Locky ransomware

Stop Locky ransomware with Mimecast

Are you protected against Locky ransomware?

Locky ransomware is a new strain of ransom virus – a piece of malware that encrypts files on your hard drive and requires you to pay a fee to decrypt the files. Locky usually arrives as an email with an attachment that looks like gobbledygook. A message in the document advises you to enable macros if the file appears unreadable. If you do so, the macro runs code that saves the Locky ransomware to your drive and encrypts files that may include Office files, videos and images. To get your files back, the Locky ransomware file advises you to go to a page on the dark web where you'll receive instructions for making payment.

The impact of a Locky ransomware attack can be serious. The virus may encrypt any file in any directory on any drive it can access, including servers and other computers. If you are a domain administrator, the Locky ransomware virus can wreak havoc across your entire system.

To protect against ransomware like Locky, you need technology that combines state-of-the-art threat intelligence with user education and tools to block access to malicious links and attachments. That's exactly what you'll find with Mimecast.

Stop Locky ransomware with Mimecast.

Mimecast offers SaaS-based solutions for email security, archiving and continuity that can detect ransomware and other email-borne attacks and prevent users from inadvertently launching them.

Mimecast's anti ransomware technology is available as a subscription service, enabling you to quickly implement defenses against Locky ransomware. As an all-in-one service, Mimecast also provides protection against a broad range of other threats, including viruses, malware, phishing, spear-phishing and impersonation fraud.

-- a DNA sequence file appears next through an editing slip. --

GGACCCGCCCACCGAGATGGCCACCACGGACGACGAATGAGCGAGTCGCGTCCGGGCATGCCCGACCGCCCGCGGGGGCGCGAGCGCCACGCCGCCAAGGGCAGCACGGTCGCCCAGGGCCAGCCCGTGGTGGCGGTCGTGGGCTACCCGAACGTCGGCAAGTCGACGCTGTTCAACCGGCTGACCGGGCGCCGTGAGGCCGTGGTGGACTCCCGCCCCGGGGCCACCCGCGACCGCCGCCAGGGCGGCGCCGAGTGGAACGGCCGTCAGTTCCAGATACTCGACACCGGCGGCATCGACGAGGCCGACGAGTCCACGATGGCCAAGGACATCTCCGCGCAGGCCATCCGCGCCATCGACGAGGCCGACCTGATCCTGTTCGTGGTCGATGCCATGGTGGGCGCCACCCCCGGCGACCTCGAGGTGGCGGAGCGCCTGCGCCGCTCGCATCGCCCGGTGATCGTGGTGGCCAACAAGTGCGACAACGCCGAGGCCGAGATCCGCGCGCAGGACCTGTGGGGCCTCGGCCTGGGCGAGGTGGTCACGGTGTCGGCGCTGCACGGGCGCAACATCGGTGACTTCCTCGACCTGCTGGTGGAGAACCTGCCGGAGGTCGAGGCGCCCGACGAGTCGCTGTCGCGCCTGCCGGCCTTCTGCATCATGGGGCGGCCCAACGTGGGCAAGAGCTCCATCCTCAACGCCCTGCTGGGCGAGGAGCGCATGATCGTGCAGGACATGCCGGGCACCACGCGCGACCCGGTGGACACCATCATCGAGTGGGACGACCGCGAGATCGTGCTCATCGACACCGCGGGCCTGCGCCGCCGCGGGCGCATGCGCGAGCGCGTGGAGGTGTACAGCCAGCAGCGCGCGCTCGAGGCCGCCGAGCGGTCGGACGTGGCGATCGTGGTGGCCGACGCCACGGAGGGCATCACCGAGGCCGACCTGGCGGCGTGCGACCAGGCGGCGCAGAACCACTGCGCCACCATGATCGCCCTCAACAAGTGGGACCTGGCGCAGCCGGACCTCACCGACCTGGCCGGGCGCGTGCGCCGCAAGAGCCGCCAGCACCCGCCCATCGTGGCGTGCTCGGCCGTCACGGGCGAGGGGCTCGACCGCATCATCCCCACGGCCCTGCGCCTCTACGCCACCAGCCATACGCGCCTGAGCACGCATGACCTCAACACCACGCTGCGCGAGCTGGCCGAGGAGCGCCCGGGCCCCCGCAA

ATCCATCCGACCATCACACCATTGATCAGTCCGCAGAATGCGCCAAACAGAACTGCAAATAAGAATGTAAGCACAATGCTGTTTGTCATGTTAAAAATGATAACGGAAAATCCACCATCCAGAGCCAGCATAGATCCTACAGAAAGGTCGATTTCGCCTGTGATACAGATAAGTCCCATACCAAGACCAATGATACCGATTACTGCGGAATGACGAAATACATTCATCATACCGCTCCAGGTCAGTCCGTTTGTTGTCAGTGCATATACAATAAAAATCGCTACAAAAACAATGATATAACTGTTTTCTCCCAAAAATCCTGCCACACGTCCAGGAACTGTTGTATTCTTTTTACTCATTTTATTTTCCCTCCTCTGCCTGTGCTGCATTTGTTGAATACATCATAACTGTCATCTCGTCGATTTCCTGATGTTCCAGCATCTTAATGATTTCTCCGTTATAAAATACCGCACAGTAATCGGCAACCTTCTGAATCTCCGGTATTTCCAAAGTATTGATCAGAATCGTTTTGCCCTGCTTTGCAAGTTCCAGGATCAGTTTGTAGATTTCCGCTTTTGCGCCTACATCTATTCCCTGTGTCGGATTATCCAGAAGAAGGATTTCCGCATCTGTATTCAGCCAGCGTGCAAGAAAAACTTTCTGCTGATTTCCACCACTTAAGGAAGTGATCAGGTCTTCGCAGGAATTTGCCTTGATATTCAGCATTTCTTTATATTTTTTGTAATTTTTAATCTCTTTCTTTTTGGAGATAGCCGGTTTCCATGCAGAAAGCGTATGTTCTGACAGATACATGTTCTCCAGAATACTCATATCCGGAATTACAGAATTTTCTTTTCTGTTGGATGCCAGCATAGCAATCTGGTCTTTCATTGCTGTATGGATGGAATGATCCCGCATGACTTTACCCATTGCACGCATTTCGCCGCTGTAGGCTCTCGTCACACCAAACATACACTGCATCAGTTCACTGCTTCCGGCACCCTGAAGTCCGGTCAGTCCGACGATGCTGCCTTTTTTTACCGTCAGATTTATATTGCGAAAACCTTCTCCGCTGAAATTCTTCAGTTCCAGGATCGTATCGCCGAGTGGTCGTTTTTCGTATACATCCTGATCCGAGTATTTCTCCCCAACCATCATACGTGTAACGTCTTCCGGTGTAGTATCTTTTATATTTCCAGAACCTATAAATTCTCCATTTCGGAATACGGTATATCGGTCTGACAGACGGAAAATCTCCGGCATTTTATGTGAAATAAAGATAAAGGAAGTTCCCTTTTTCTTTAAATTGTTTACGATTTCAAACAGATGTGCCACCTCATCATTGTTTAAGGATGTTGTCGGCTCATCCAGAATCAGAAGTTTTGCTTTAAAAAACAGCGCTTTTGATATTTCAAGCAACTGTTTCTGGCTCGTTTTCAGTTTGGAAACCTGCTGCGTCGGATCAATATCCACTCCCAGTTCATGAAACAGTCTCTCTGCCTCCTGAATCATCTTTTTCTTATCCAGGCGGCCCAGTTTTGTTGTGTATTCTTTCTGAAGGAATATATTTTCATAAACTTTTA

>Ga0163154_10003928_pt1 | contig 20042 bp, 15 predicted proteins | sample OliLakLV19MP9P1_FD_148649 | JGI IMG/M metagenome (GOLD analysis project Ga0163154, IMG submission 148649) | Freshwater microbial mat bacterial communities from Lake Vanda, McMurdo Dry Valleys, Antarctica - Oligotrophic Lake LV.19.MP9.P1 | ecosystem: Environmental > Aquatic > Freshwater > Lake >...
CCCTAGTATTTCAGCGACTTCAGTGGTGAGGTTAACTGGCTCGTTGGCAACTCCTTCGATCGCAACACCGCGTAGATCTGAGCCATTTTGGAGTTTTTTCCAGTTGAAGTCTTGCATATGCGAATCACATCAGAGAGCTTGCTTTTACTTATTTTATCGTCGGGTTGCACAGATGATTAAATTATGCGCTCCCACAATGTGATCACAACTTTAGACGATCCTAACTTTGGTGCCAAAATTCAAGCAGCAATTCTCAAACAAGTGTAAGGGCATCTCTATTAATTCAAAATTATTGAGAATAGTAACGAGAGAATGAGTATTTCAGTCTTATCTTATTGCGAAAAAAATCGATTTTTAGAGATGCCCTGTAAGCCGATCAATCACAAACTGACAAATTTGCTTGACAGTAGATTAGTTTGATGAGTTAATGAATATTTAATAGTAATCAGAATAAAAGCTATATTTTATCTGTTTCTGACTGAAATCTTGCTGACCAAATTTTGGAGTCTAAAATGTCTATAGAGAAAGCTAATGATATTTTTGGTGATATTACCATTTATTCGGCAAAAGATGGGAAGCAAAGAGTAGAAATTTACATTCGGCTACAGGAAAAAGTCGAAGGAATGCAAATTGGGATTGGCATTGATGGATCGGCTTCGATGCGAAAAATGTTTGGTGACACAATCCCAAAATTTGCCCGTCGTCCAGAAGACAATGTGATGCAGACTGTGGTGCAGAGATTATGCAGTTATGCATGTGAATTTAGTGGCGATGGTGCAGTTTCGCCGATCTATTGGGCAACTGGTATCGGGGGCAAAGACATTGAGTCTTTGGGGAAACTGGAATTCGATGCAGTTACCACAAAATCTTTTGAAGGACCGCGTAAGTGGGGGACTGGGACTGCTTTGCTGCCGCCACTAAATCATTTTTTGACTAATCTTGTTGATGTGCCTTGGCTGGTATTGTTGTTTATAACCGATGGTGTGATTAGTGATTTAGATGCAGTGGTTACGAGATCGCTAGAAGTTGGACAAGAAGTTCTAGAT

To help you avoid ransomware attacks, Mimecast Targeted Threat Protection includes services to block access to URLs and attachments that may contain Locky ransomware or other viruses. Mimecast scans the URLs in every incoming and archived email, blocking access to websites that may be malicious. Suspicious attachments may be sandboxed until they are deemed safe, or rewritten to a safe format and delivered immediately to users. Mimecast also offers end-user awareness tools that train employees to spot signs of Locky ransomware and other advanced threats.

Mimecast solutions for mitigating Locky ransomware.

Mimecast helps to recover from a Locky ransomware attack quickly by providing a multipurpose cloud archive for off-site storage of email, files and IM conversations. With the ability to roll back versions of files to a point before the attack was launched, Mimecast neutralizes the impact of a Locky ransomware attack and speeds recovery efforts after an attack. Mimecast continuity services also enable users to continue using email during an outage caused by disaster, hardware failure, human error or an attack.

Learn more about avoiding Locky ransomware with Mimecast.

FAQs: Locky Ransomware

FAQs: Locky Ransomware

What is Locky ransomware?